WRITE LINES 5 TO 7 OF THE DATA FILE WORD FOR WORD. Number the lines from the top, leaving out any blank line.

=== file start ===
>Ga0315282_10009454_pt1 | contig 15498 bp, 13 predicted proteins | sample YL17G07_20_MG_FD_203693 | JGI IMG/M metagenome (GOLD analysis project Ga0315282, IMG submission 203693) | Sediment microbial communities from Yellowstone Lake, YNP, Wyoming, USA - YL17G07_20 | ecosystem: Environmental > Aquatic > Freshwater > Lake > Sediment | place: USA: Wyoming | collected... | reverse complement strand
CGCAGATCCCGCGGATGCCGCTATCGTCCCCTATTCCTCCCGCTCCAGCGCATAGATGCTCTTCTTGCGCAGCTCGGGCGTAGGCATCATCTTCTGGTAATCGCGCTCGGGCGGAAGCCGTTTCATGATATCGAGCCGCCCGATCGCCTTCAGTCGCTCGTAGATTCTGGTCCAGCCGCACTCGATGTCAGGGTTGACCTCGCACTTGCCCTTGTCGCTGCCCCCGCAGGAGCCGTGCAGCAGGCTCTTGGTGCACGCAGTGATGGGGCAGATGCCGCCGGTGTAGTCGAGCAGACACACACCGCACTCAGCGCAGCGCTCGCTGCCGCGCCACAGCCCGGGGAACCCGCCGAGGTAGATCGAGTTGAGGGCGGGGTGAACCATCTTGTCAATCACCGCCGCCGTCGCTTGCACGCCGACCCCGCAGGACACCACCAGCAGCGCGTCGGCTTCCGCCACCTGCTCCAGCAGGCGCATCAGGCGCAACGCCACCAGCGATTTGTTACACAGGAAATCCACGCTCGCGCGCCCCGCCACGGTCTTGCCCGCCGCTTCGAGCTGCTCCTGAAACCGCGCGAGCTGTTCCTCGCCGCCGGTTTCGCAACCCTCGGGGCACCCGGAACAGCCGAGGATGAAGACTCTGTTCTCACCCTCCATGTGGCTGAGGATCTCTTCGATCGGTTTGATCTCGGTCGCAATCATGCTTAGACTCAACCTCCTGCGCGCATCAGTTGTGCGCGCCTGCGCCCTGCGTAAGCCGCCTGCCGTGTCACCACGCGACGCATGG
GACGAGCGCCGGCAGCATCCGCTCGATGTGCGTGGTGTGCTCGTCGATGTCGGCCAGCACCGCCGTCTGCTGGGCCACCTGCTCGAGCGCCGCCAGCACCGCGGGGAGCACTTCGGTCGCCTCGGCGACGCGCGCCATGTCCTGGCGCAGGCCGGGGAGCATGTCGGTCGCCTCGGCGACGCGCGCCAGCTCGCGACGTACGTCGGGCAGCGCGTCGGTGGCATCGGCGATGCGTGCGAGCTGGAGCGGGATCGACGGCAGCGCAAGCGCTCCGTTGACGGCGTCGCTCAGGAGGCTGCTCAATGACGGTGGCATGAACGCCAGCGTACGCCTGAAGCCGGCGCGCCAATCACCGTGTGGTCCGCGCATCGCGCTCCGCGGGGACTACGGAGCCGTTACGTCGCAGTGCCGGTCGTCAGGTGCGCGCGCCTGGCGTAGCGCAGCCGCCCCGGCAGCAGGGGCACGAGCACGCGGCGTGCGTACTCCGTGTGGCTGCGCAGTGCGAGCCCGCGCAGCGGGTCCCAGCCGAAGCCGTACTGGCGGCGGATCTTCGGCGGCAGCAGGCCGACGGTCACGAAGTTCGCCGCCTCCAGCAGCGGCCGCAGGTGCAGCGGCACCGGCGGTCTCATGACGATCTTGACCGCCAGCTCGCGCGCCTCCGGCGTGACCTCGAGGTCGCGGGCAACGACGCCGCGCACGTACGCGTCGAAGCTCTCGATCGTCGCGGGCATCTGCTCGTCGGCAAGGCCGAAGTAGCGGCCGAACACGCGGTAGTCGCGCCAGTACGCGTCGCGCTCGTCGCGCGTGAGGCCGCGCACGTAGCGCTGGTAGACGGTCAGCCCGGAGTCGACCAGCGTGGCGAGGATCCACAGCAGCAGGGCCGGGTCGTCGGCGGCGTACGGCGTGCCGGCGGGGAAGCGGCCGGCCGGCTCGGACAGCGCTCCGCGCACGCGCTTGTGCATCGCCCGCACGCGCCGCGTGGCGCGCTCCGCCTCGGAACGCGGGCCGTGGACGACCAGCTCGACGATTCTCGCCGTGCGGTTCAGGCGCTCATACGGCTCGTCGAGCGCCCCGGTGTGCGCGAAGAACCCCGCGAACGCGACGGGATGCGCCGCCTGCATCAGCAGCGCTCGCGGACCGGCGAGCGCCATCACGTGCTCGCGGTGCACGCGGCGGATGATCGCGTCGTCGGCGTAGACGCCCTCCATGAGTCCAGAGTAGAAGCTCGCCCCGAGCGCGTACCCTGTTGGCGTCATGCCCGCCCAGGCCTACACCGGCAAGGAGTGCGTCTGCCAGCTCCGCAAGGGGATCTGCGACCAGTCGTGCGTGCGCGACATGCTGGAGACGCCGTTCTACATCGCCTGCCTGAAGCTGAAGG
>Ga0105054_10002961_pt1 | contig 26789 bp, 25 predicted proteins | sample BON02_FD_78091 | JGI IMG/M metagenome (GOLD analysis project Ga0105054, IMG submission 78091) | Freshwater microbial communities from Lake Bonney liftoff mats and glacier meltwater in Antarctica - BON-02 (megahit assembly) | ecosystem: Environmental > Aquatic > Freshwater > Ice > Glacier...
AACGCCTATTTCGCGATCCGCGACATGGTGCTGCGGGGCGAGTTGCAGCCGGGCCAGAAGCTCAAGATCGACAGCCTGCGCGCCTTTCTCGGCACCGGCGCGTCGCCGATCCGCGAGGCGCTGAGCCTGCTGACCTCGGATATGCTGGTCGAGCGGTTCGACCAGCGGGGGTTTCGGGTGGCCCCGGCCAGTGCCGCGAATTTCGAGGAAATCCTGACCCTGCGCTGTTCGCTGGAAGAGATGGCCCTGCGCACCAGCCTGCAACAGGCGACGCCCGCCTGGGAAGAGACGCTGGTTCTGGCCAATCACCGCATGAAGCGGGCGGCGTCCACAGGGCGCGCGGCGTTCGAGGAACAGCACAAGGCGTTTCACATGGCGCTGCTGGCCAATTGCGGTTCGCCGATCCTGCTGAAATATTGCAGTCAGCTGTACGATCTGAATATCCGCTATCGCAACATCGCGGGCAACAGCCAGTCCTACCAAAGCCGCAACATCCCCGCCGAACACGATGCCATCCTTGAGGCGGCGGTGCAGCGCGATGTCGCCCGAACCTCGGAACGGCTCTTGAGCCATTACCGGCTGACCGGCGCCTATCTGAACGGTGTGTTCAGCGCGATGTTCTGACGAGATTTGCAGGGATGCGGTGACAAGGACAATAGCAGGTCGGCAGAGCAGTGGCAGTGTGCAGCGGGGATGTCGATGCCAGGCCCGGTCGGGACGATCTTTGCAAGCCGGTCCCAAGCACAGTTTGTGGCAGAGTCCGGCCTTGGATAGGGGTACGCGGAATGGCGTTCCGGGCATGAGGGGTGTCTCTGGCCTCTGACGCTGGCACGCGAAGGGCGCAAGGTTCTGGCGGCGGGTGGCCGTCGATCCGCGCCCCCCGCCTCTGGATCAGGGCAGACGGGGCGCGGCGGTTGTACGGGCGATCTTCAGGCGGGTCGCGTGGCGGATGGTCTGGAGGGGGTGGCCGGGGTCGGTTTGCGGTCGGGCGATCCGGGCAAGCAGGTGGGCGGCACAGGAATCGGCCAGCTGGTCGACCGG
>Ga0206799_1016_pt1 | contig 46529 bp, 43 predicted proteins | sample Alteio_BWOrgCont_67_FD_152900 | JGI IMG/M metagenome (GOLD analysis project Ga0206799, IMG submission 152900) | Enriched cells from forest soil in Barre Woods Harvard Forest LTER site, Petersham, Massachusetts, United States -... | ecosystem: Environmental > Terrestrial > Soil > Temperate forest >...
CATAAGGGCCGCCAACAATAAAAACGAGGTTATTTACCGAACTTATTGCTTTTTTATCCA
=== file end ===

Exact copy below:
AACGCCTATTTCGCGATCCGCGACATGGTGCTGCGGGGCGAGTTGCAGCCGGGCCAGAAGCTCAAGATCGACAGCCTGCGCGCCTTTCTCGGCACCGGCGCGTCGCCGATCCGCGAGGCGCTGAGCCTGCTGACCTCGGATATGCTGGTCGAGCGGTTCGACCAGCGGGGGTTTCGGGTGGCCCCGGCCAGTGCCGCGAATTTCGAGGAAATCCTGACCCTGCGCTGTTCGCTGGAAGAGATGGCCCTGCGCACCAGCCTGCAACAGGCGACGCCCGCCTGGGAAGAGACGCTGGTTCTGGCCAATCACCGCATGAAGCGGGCGGCGTCCACAGGGCGCGCGGCGTTCGAGGAACAGCACAAGGCGTTTCACATGGCGCTGCTGGCCAATTGCGGTTCGCCGATCCTGCTGAAATATTGCAGTCAGCTGTACGATCTGAATATCCGCTATCGCAACATCGCGGGCAACAGCCAGTCCTACCAAAGCCGCAACATCCCCGCCGAACACGATGCCATCCTTGAGGCGGCGGTGCAGCGCGATGTCGCCCGAACCTCGGAACGGCTCTTGAGCCATTACCGGCTGACCGGCGCCTATCTGAACGGTGTGTTCAGCGCGATGTTCTGACGAGATTTGCAGGGATGCGGTGACAAGGACAATAGCAGGTCGGCAGAGCAGTGGCAGTGTGCAGCGGGGATGTCGATGCCAGGCCCGGTCGGGACGATCTTTGCAAGCCGGTCCCAAGCACAGTTTGTGGCAGAGTCCGGCCTTGGATAGGGGTACGCGGAATGGCGTTCCGGGCATGAGGGGTGTCTCTGGCCTCTGACGCTGGCACGCGAAGGGCGCAAGGTTCTGGCGGCGGGTGGCCGTCGATCCGCGCCCCCCGCCTCTGGATCAGGGCAGACGGGGCGCGGCGGTTGTACGGGCGATCTTCAGGCGGGTCGCGTGGCGGATGGTCTGGAGGGGGTGGCCGGGGTCGGTTTGCGGTCGGGCGATCCGGGCAAGCAGGTGGGCGGCACAGGAATCGGCCAGCTGGTCGACCGG
>Ga0206799_1016_pt1 | contig 46529 bp, 43 predicted proteins | sample Alteio_BWOrgCont_67_FD_152900 | JGI IMG/M metagenome (GOLD analysis project Ga0206799, IMG submission 152900) | Enriched cells from forest soil in Barre Woods Harvard Forest LTER site, Petersham, Massachusetts, United States -... | ecosystem: Environmental > Terrestrial > Soil > Temperate forest >...
CATAAGGGCCGCCAACAATAAAAACGAGGTTATTTACCGAACTTATTGCTTTTTTATCCA